Reporting on pediatric unintentional firearm injury-Who's responsible

J. Faulkenberry, Judy Schaechter

Research output: Contribution to journalArticlepeer-review

14 Scopus citations


BACKGROUND: Gun injury is a leading cause of death among US children and adolescents. Unintentional firearm death disproportionately affects youth. Reports have shown that at least a third of US homes with children have firearms. When children are fatally injured by guns, the location is most often a home, the shooter is family, the gun owner is a relative, and the gun most often originates from the home, where it was left unlocked. METHODS: We conductedan Internet searchof pediatric(0Y18 years old) fatal and nonfatal firearminjuries from January 1 toAugust 31, 2014, in theUnited States, querying the termsshot, gun, accident, andyear-old formedia reports. Caseswere screened for intent and coded for demographics, location, gun specifics, circumstances, relationship between the victim, shooter, gun owner, and any resultant charges. RESULTS: A total of 277 unintentional pediatric gun injury events were reviewed, two-Thirds were nonfatal. Half of the victims were younger than 13 years; 25.3%were younger than 7 years, 80% of the victims and 85.6% of the shooterswere male. Of shooters, 84.3% were the child victim themselves, a familymember, or a friend/acquaintance. Seventy-seven percent of the events took place in a residence. When gun ownershipwas reported, 68%were owned by a family member.When chargeswere reported, a thirdwere againstminors. CONCLUSION: This study reinforced previous studies that unintentional child firearm injuries predominantly involve the home, family guns, young children, and males, and most could be prevented through adult responsibility for minimizing child access and securing storage of firearms. We further learned that media accounts frequently did not report on gun ownership or charges, details which might increase community awareness or inform policies useful to prevention. Shooters, not owners, were more often charged in unintentional child injuries, and minors were charged even when Child Access Prevention laws could be applied.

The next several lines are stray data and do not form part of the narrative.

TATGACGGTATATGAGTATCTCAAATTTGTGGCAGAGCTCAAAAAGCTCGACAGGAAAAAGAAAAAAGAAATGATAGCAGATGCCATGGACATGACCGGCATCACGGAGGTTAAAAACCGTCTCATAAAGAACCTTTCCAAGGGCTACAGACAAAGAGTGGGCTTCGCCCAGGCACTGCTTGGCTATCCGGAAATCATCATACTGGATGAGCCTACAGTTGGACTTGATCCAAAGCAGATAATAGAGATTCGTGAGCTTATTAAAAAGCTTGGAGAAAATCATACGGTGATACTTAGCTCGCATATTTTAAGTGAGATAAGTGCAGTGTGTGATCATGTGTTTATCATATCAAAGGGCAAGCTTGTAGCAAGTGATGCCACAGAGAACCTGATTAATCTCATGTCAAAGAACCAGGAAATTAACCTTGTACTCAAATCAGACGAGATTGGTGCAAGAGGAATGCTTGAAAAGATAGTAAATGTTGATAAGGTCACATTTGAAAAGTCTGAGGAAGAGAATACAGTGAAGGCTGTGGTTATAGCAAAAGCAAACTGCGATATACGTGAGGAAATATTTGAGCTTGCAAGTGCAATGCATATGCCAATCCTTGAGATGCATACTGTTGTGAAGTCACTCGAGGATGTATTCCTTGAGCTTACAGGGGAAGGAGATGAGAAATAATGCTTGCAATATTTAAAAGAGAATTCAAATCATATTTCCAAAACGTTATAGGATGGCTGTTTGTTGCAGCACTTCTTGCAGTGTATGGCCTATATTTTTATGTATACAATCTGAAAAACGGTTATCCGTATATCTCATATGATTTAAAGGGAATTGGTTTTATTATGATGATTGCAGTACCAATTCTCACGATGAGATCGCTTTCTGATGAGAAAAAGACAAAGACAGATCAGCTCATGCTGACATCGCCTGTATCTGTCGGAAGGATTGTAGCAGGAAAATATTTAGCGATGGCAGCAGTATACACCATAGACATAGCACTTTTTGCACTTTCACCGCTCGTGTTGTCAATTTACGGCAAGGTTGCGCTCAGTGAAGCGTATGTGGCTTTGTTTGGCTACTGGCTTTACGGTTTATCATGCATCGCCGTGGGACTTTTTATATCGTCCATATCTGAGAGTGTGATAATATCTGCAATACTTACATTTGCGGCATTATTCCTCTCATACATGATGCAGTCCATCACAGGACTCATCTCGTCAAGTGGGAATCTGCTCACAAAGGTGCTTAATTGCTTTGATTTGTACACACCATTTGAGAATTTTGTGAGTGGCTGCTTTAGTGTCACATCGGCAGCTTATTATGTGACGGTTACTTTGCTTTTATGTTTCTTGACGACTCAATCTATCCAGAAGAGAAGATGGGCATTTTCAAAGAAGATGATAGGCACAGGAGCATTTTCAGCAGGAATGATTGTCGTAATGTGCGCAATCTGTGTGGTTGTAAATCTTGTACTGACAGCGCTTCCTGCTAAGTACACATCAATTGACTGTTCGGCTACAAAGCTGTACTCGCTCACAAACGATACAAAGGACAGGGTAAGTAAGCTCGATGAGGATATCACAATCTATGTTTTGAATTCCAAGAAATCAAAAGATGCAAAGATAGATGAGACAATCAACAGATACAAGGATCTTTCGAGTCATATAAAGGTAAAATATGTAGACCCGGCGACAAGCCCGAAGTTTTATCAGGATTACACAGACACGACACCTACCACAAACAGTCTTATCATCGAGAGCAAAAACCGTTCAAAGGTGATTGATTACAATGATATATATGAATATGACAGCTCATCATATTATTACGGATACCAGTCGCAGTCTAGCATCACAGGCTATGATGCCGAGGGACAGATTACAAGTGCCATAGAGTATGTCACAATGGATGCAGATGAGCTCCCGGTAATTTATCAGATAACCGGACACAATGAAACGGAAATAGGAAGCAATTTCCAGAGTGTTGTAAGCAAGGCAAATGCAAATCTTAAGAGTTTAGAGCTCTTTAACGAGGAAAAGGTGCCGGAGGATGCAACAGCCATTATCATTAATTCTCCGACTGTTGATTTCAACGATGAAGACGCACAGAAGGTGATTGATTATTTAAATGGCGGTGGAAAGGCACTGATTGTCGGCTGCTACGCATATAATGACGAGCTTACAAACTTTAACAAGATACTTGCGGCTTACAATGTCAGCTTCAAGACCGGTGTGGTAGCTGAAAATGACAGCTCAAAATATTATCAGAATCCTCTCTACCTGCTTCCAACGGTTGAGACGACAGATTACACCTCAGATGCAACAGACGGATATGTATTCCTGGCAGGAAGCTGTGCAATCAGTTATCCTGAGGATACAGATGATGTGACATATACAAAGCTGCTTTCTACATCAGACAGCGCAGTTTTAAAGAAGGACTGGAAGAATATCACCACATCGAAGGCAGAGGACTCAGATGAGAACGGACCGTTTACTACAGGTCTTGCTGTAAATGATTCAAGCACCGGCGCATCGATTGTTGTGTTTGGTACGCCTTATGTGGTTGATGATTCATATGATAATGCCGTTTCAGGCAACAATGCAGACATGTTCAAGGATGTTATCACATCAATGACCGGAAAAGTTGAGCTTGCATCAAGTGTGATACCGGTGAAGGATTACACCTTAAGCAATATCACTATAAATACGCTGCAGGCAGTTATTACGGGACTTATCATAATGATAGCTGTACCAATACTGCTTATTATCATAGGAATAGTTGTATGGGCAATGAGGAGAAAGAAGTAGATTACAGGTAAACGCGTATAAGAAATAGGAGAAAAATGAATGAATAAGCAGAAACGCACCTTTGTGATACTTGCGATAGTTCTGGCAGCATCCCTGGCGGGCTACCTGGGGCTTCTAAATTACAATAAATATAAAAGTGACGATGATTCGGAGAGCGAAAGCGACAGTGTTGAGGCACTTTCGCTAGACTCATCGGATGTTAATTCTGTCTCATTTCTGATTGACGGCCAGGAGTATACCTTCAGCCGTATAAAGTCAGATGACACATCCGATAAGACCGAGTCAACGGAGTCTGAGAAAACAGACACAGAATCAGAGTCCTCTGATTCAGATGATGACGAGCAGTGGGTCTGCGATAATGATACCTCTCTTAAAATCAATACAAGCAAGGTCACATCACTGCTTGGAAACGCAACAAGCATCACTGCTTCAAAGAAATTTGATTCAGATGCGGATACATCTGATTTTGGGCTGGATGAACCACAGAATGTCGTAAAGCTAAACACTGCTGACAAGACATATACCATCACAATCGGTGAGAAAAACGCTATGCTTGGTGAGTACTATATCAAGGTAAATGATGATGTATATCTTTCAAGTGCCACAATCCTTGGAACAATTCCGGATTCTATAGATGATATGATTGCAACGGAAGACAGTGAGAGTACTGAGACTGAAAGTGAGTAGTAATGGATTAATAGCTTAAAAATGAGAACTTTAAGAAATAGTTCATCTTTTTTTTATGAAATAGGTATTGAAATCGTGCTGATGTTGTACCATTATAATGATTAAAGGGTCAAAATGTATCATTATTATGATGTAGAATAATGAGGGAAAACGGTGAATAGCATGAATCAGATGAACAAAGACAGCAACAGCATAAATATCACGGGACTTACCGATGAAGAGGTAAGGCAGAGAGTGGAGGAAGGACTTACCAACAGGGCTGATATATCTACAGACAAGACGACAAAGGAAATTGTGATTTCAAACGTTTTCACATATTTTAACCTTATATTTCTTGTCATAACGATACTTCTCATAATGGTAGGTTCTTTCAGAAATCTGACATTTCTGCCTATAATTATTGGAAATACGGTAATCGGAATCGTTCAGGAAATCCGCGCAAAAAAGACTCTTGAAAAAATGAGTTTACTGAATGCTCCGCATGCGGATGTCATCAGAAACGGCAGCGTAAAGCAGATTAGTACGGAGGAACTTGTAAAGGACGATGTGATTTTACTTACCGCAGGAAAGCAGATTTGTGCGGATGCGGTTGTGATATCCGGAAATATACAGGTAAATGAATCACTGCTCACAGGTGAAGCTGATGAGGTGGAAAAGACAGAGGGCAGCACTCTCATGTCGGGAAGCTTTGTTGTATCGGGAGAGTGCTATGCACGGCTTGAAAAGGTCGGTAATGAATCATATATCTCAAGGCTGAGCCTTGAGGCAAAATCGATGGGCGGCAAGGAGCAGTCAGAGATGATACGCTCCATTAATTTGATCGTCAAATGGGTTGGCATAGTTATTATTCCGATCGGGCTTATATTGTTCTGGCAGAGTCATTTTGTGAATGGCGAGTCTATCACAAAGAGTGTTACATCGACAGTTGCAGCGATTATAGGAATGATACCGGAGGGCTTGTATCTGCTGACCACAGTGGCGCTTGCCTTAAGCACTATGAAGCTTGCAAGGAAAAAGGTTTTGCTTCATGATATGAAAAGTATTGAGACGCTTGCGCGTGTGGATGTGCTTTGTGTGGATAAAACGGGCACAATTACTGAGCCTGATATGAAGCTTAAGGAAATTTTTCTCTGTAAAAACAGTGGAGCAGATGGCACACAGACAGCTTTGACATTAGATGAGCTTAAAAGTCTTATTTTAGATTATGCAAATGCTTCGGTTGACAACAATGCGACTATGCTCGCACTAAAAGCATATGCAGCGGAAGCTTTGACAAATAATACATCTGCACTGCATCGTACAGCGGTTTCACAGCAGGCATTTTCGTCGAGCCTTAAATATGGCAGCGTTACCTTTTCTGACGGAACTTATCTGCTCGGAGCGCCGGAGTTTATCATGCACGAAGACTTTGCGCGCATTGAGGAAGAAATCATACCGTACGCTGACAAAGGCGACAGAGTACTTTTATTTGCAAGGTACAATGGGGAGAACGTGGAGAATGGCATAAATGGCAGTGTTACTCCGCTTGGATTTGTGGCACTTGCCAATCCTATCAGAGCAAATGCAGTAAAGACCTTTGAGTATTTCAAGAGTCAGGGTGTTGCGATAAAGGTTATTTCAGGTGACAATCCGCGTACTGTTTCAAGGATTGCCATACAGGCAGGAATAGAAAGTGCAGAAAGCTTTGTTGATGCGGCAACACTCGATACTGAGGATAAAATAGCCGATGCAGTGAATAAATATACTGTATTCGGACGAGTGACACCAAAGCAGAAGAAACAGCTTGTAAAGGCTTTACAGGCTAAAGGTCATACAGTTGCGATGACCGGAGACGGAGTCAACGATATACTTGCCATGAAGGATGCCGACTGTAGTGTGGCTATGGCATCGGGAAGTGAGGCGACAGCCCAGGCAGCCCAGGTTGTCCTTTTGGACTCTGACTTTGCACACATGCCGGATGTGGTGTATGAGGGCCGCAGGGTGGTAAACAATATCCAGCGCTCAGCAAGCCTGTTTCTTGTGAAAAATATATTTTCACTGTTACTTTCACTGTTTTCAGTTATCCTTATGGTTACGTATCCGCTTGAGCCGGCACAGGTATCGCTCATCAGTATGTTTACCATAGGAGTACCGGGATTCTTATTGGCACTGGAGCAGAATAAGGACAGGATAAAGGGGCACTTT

Original languageEnglish (US)
Pages (from-to)S2-S8
JournalJournal of Trauma and Acute Care Surgery
Issue number3
StatePublished - Jan 1 2015


  • Fatal
  • Nonfatal gun injury
  • Pediatric gun death
  • Unintentional firearm injury

ASJC Scopus subject areas

  • Surgery
  • Critical Care and Intensive Care Medicine


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